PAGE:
‘They are lurking:’ Annoying, biting pirate bugs are on the prowl in Omaha area

September 11, 2018

The bugs zeroed in on Wayne Riekhof.

He thought he was in for a relaxing afternoon watching his daughter play soccer in Lincoln, but ended up getting bit nearly a dozen times Sunday by a pesky insect called a minute pirate bug.

The bugs become more noticeable in the fall, when they move from woods and farm fields to backyards, parks and other green space in search of food. They were particularly bad last fall in Omaha and elsewhere. The Nebraska Extension in Omaha says the bugs could be bad again this season, partly because they thrive in the persistent heat we had this summer.

“They were all over the place,″ Riekhof said.

Though the bugs are tiny, they pack a painful bite.

Jonathan Larson, an entomologist with Nebraska Extension in Omaha, said harvest sends them looking for new spots. The harvest gets underway in the next few weeks, which is when he’ll have a better idea how bad the bugs will be.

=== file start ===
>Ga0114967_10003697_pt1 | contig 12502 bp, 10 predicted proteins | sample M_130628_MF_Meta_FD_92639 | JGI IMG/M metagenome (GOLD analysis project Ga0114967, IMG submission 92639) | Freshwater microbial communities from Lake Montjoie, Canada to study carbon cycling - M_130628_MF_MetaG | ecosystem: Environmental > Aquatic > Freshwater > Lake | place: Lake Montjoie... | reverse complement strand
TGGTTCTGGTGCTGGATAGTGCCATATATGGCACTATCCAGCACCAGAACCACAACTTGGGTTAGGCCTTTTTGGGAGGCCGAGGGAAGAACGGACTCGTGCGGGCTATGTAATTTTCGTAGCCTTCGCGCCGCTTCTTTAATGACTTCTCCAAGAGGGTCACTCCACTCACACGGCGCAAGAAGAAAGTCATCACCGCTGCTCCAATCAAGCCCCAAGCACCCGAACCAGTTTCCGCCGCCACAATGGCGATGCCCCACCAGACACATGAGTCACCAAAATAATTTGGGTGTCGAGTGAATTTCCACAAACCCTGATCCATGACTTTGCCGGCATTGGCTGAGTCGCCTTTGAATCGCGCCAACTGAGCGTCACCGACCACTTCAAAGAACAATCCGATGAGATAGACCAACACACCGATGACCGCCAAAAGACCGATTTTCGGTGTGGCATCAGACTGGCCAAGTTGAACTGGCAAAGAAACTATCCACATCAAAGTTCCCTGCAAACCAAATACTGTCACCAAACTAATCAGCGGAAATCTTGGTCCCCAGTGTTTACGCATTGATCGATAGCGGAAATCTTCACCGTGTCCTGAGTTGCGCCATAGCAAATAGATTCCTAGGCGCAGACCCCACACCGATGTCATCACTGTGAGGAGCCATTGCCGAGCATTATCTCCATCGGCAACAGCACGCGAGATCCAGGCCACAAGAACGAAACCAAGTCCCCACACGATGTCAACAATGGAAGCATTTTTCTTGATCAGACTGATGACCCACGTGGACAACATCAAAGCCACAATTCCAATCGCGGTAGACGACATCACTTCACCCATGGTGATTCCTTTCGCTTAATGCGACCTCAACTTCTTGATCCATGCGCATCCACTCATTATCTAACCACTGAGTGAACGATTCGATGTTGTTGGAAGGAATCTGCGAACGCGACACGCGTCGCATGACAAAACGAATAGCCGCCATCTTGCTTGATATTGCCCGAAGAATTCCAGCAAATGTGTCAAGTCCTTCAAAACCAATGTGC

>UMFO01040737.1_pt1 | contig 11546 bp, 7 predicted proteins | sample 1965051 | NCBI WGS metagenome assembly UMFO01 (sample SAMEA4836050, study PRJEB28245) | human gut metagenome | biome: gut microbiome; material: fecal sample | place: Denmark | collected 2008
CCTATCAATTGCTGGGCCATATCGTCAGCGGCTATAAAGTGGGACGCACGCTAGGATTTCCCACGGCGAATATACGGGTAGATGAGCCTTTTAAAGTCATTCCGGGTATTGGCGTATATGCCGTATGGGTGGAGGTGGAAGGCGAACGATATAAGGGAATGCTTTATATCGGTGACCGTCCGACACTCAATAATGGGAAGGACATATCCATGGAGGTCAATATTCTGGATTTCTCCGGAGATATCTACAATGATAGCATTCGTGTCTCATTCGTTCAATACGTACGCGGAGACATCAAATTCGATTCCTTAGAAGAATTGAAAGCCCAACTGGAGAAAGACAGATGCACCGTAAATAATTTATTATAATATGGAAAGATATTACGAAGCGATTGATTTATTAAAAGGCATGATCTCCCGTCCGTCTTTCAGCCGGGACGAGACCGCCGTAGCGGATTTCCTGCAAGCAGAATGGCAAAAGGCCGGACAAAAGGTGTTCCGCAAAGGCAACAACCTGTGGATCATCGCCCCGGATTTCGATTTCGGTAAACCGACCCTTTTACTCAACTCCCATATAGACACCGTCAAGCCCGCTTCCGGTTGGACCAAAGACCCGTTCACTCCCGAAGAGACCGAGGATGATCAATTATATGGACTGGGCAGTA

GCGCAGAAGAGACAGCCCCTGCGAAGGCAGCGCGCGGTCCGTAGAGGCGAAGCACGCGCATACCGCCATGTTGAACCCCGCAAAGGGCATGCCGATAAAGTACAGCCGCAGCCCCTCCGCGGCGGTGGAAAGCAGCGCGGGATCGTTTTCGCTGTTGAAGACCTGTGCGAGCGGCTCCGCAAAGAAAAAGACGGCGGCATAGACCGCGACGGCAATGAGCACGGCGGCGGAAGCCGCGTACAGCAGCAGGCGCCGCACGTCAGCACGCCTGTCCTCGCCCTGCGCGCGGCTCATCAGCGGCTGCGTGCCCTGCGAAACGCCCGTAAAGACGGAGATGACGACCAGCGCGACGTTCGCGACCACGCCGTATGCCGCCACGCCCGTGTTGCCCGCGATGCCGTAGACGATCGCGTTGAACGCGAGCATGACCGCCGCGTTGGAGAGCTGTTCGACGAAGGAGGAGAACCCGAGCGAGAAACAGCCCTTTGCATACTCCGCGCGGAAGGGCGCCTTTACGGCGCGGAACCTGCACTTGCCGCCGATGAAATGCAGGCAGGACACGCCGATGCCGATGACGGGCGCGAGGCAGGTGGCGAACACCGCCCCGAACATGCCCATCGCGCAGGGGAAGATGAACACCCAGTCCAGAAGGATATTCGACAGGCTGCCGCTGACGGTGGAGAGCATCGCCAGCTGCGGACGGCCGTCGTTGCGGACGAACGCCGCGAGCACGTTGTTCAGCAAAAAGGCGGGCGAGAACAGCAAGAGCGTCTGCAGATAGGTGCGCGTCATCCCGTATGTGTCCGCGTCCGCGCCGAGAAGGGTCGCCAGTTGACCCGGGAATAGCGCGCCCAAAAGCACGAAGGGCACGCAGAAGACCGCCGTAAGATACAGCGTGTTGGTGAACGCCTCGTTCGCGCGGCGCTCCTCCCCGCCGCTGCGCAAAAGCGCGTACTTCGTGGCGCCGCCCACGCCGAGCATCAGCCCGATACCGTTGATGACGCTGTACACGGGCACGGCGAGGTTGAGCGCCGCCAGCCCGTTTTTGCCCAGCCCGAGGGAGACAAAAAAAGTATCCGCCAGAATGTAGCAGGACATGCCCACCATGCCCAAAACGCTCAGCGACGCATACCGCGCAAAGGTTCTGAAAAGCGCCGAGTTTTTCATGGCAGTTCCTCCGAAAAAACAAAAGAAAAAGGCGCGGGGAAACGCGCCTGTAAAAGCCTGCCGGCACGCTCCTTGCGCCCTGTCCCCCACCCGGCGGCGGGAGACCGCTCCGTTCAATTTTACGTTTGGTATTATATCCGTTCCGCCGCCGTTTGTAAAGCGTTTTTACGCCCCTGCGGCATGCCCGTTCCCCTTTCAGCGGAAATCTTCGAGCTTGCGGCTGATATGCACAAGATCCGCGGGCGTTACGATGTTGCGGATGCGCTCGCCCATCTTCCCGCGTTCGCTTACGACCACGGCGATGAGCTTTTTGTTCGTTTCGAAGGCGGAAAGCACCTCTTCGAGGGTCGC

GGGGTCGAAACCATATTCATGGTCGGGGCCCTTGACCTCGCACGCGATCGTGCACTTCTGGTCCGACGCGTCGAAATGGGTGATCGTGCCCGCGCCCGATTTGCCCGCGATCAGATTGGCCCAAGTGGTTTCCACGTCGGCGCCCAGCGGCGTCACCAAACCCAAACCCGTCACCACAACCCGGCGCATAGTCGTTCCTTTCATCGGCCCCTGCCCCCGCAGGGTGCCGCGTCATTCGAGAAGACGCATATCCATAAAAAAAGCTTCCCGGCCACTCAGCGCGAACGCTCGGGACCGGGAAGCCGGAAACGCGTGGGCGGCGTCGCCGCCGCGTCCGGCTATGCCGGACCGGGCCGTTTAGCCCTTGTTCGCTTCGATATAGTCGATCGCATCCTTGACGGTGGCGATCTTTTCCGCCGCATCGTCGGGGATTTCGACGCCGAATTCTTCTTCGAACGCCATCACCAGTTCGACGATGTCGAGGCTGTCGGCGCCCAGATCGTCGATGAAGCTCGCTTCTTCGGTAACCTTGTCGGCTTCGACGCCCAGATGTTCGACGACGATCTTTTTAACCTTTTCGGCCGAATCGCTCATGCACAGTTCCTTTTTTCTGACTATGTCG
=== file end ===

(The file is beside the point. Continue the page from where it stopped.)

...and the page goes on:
But they are definitely out there harassing people now.

Larson said the bugs do not feed on blood or inject venom or saliva, so they do not pose a health risk to humans or animals. Some people have no reaction to the bite, but for some individuals, the bite site swells or turns red. Cortisone cream is a good treatment, just as it is for other bug bites.

Wearing long sleeves and pants instead of shorts offers protection. And it’s best to wear dark clothes and avoid whites and yellows in particular, because they make you look like a flower.

Insect repellents are of little use with these guys. But baby oil is worth trying.

Larson said minute pirate bugs get their name from their small size — they are less than one-eighth of an inch long — and because they are a predator insect.

“They are lurking,” he said.

Jody Green of Nebraska Extension in Lincoln said even though the bugs are annoying to humans, they are beneficial. They feed on aphids and other insects that can damage crops and plants.

Green said the bugs become less active as temperatures cool down and the first frost arrives later this fall.

Until then?

Prepare to swat.

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